In this very difficult economy, many homeowners have found themselves unable to meet their monthly financial obligations, including their mortgage payment which often tends to be one of the larger items on the list. Here are some of the questions we’ve been hearing:
1. Who exactly does own my mortgage? After I signed the papers at the closing, I received a letter from a different company (that is, not the lender listed on the documents I signed at the closing) directing that all future mortgage payments should be made to them.
Answer: The company may be a loan servicer under contract with the true mortgage owner for the purpose of servicing or administering the loan. As long as your checks are being cashed and applied to your loan balance each month (you should check your monthly statements to confirm), it doesn’t really matter. When it’s time to have your mortgage discharged because you have either refinanced your loan with a different lender or you have sold your house, only the true owner or its legally authorized agent has the authority to sign and deliver a valid mortgage discharge. Before you refinance or sell, contact the company in writing and ask for a copy of the legal document which establishes the company’s legal authority to be handling your mortgage loan. You can then provide that information to the closing agent or company handling the transaction in order to facilitate the process and avoid the delays sometimes associated with sorting out the proper parties.
2. Who do I contact to discuss problems with my mortgage payments?
Answer: Once you determine the true owner of your mortgage or its legally authorized servicing agent, try to obtain the name and address of a person (or, at least, a department) in order to request, in writing, whether your lender has a program in place for the opportunity to modify the terms of your loan. If inquiries are made by telephone, remember to request the name and address of the person to whom you spoke, and be sure to follow up with a letter (make sure to always retain a copy of the letter as well as any other correspondence from you to the lender or agent for your file).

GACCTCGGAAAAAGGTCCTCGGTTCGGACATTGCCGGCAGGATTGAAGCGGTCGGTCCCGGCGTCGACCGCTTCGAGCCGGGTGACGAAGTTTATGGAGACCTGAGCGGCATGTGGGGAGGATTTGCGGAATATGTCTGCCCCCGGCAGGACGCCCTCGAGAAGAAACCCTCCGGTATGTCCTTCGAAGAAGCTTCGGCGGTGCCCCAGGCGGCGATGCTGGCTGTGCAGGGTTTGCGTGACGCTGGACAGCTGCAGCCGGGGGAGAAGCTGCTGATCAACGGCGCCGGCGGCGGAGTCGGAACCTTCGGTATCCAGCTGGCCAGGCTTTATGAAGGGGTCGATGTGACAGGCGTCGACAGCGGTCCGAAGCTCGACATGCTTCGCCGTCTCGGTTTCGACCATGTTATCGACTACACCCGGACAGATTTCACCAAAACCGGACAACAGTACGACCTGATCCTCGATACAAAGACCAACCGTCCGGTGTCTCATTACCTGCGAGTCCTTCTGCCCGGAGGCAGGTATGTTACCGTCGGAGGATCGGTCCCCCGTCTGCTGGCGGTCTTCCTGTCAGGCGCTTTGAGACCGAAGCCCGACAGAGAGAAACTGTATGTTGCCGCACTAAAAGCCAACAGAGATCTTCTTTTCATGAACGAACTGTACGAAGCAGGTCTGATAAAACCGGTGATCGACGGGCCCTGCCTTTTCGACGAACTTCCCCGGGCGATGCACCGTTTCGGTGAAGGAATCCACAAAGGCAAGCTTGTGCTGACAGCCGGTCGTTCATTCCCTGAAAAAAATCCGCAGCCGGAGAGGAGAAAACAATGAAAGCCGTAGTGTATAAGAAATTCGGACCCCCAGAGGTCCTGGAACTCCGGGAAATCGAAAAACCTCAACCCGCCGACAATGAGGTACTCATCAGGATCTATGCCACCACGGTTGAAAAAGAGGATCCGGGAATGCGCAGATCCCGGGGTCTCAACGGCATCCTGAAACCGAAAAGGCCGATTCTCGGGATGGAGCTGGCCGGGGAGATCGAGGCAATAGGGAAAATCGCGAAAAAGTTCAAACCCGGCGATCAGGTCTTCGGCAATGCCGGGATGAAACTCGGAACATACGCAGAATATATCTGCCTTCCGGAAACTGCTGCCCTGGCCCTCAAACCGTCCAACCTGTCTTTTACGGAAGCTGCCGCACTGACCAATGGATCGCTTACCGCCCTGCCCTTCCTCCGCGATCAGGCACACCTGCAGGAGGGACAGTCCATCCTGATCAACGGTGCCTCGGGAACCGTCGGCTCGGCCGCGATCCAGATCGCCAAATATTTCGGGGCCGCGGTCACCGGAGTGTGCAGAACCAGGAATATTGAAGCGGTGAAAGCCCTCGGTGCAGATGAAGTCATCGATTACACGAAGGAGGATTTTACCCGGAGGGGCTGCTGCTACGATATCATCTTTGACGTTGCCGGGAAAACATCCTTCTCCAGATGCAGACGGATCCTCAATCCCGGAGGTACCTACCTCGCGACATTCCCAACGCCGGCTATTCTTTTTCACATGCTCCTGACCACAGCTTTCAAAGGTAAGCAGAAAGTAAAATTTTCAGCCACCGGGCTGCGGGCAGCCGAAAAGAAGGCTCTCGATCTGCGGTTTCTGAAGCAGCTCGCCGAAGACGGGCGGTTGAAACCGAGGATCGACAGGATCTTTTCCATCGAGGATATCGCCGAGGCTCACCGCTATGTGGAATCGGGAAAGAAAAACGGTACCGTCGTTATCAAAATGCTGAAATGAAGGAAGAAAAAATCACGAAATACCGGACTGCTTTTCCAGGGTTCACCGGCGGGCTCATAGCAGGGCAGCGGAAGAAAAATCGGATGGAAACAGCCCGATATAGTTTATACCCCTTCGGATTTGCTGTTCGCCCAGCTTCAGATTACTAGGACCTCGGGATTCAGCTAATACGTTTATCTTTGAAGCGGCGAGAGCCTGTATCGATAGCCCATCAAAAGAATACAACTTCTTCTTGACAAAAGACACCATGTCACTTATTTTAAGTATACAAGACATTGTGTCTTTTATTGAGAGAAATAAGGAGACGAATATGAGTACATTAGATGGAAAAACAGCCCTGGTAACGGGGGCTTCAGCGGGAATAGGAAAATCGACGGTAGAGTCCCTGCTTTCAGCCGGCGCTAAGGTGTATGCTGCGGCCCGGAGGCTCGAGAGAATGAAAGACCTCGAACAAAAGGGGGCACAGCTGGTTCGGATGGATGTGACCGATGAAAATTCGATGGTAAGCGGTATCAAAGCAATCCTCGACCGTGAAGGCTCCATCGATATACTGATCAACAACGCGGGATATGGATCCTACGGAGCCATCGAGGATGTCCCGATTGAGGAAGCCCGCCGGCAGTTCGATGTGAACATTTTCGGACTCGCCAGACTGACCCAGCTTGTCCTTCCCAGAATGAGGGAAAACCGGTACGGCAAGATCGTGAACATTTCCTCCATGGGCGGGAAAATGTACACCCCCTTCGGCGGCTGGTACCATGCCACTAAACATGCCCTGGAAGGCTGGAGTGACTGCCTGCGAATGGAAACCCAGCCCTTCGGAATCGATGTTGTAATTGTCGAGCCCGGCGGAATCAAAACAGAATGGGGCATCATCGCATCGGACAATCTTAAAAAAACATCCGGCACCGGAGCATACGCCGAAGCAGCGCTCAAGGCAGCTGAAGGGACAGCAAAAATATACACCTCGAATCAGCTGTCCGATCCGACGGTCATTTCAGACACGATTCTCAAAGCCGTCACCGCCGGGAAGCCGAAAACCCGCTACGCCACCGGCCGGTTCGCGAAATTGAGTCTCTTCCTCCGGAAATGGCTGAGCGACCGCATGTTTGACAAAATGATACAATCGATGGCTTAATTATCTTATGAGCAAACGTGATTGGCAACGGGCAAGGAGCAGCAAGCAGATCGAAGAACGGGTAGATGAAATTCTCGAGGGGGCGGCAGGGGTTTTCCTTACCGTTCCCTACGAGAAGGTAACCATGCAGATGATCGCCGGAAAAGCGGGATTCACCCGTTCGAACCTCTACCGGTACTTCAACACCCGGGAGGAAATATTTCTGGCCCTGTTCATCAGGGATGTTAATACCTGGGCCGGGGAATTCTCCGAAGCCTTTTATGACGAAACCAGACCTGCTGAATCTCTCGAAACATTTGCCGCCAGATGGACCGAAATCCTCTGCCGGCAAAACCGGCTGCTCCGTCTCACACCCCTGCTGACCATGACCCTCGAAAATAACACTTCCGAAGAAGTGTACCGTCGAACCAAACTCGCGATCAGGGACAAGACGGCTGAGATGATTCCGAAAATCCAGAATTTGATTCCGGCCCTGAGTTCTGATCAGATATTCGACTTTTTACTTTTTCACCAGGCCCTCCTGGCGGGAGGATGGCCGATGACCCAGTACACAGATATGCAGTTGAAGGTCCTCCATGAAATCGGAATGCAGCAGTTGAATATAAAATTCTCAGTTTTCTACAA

3. What kind of changes to my mortgage loan may be available to provide some relief?
Answer: There may be several options, depending upon your particular loan and financial circumstances. For example, an adjustable rate loan may be eligible to be converted into a fixed rate loan; an interest only loan may eligible to be converted into an amortizing loan at a lower rate of interest with principal and interest payments over a longer term (that is, payable over a longer period of years). You will likely be required to provide financial information regarding your income or household income, as well as other assets and liabilities.
Beth H. Davis is a director at Hamblett & Kerrigan, P.A. Her present practice focuses on real estate and business transactions. You can reach Attorney Davis by e-mail at [email protected].